Last month, a widely-shared blog post claimed to show a price list for certain medical treatments, published by an NHS hospital trust in England, and lots of our readers asked us to look into it. The list was also reported on by a number of media outlets.
The blog post claimed this was “the very first price lists since the formation of the NHS”, and represented the NHS “stealthily introducing actual charges to NHS patients at point of need.”
Although the price list is genuine, the blog is missing a lot of context. It is not the first-ever price list published by the NHS, and it has been common for the NHS to charge for a select group of treatments—if patients don’t meet the criteria for getting the treatment on the NHS—for some years now.
The hospital trust at the centre of the coverage has since suspended its scheme, as was also reported by the blog.
Honesty in public debate matters
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Who decides what the NHS pays for?
In England most decisions about what treatments are available on the NHS are made by your local Clinical Commissioning Group (CCG). They are groups of GPs, nurses and other clinicians who plan and buy local health services, including most hospital care. They decide what the NHS in that area should pay for using guidance from other organisations such as the National Institute for Health and Care Excellence (NICE).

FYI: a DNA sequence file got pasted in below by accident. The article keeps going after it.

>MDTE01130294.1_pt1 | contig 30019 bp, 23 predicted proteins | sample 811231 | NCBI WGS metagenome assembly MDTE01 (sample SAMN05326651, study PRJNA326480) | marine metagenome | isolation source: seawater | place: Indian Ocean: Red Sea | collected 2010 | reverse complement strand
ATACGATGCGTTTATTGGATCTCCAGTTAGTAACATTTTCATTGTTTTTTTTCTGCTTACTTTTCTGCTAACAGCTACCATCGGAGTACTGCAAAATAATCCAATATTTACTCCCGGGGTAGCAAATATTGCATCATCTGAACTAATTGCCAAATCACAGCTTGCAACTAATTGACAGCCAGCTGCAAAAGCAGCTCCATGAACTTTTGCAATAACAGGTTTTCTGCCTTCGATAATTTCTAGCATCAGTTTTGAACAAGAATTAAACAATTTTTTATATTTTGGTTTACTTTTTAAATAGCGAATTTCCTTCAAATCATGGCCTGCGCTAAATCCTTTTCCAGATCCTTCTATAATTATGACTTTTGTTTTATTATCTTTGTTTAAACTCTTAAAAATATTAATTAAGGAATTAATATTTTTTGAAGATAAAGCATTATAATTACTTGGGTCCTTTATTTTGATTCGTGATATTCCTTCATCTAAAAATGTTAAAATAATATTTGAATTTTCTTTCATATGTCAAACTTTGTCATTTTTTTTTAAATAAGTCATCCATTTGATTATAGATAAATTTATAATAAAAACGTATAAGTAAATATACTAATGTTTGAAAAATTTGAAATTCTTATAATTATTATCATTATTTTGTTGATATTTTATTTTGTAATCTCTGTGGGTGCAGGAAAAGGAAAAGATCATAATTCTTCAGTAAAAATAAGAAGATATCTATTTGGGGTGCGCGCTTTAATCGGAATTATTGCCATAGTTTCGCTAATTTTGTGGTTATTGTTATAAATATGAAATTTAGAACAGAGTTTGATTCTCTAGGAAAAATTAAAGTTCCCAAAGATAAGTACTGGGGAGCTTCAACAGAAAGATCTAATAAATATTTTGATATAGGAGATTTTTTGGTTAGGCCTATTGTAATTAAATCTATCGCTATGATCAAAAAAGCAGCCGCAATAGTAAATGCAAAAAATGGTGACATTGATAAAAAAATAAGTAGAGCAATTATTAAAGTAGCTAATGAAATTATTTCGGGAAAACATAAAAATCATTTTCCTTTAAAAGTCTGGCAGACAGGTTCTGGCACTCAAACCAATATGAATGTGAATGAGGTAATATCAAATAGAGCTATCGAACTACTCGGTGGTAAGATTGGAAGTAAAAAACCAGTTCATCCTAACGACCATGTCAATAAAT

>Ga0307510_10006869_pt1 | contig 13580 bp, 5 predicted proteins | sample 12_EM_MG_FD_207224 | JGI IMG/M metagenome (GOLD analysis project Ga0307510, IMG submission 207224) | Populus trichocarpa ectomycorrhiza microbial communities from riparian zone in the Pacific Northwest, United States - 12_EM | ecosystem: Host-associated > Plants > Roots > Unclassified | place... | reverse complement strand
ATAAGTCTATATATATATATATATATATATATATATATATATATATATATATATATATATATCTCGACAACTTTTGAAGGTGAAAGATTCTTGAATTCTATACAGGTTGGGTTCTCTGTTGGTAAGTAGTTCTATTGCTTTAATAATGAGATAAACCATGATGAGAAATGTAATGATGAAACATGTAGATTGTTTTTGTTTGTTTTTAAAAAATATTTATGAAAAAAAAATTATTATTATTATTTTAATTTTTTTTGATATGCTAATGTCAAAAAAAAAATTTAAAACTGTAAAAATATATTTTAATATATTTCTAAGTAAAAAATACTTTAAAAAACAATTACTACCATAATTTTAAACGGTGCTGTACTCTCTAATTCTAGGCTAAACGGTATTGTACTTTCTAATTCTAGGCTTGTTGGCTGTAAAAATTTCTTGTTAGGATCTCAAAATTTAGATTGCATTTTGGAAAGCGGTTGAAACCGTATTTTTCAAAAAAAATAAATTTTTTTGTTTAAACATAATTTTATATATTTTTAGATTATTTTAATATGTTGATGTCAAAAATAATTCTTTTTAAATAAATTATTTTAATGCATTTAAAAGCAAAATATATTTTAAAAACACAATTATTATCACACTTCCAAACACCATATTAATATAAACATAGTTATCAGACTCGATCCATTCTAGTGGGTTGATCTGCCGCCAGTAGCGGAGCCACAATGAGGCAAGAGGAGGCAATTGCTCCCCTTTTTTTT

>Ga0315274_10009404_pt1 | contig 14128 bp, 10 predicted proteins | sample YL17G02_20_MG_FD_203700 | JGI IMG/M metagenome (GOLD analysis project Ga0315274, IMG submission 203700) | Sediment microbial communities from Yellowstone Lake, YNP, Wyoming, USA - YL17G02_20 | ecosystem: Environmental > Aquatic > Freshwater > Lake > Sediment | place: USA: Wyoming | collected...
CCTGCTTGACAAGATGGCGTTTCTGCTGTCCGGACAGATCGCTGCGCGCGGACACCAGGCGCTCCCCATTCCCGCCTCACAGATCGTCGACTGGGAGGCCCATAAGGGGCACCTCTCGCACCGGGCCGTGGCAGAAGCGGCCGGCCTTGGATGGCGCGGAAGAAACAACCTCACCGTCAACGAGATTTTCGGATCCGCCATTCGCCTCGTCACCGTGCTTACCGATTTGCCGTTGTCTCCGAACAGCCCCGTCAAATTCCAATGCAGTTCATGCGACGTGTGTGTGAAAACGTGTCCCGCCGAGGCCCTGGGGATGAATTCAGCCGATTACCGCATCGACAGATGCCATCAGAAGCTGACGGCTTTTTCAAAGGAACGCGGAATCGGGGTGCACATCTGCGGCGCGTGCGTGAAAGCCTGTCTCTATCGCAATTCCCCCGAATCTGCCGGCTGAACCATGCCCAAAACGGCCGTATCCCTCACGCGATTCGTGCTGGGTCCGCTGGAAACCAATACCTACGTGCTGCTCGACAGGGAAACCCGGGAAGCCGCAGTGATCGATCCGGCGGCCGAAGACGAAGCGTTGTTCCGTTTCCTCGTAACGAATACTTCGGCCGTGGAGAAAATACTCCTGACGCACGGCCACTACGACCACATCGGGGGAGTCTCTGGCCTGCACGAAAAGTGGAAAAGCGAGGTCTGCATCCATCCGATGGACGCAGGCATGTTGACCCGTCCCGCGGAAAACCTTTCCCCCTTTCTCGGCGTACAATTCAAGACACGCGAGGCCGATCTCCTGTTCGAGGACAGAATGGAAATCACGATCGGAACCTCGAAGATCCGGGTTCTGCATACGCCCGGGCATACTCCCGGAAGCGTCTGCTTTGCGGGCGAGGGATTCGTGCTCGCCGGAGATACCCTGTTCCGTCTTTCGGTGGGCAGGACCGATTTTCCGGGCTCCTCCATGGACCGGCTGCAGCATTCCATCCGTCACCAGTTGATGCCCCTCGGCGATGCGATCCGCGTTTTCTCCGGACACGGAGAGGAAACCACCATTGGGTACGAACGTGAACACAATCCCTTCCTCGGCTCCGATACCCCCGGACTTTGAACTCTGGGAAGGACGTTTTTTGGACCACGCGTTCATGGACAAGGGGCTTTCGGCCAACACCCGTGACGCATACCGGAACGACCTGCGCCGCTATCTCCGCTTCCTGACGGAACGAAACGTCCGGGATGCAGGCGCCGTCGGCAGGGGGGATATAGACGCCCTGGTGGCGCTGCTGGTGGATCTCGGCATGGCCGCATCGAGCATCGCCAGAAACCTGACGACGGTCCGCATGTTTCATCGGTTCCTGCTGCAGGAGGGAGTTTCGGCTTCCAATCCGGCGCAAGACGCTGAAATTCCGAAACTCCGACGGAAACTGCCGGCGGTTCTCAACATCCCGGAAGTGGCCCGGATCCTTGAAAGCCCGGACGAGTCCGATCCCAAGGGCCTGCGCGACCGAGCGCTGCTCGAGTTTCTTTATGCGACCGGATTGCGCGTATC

Some treatments will only be paid for by the CCG if the patient meets certain criteria, or has an exceptional need; these are now called Criteria Based Clinical Treatments (CBCT). If a patient doesn’t meet the criteria then they can’t usually be treated through the NHS. In the Midlands and Lancashire, for example, treatments that fall under a CBCT policy include tonsillectomies, haemorrhoid surgery and laser tattoo removal.
Why is there a price list?
Some NHS trusts offer patients who don’t meet the criteria the option of paying for their own treatment based on the estimated cost to the NHS, which some trusts claim is “potentially more affordable than the private sector”.
In 2013, the British Medical Journal found that 89% of acute hospital trusts in England offered private or “self funded” services and 13% allowed “patients to pay for one or more services at notional NHS rates, under the self funding scheme”, based on 134 trusts it received data from.
The price list shared by the blog was for such a “self funded” service, provided by Warrington and Halton Hospitals NHS Foundation Trust. The trust introduced self-funding for varicose vein surgery in 2013 and relaunched the scheme in September 2018, though the trust has also said no one has been treated through the scheme yet. On 20 June 2019 it announced that the scheme was being paused and reviewed.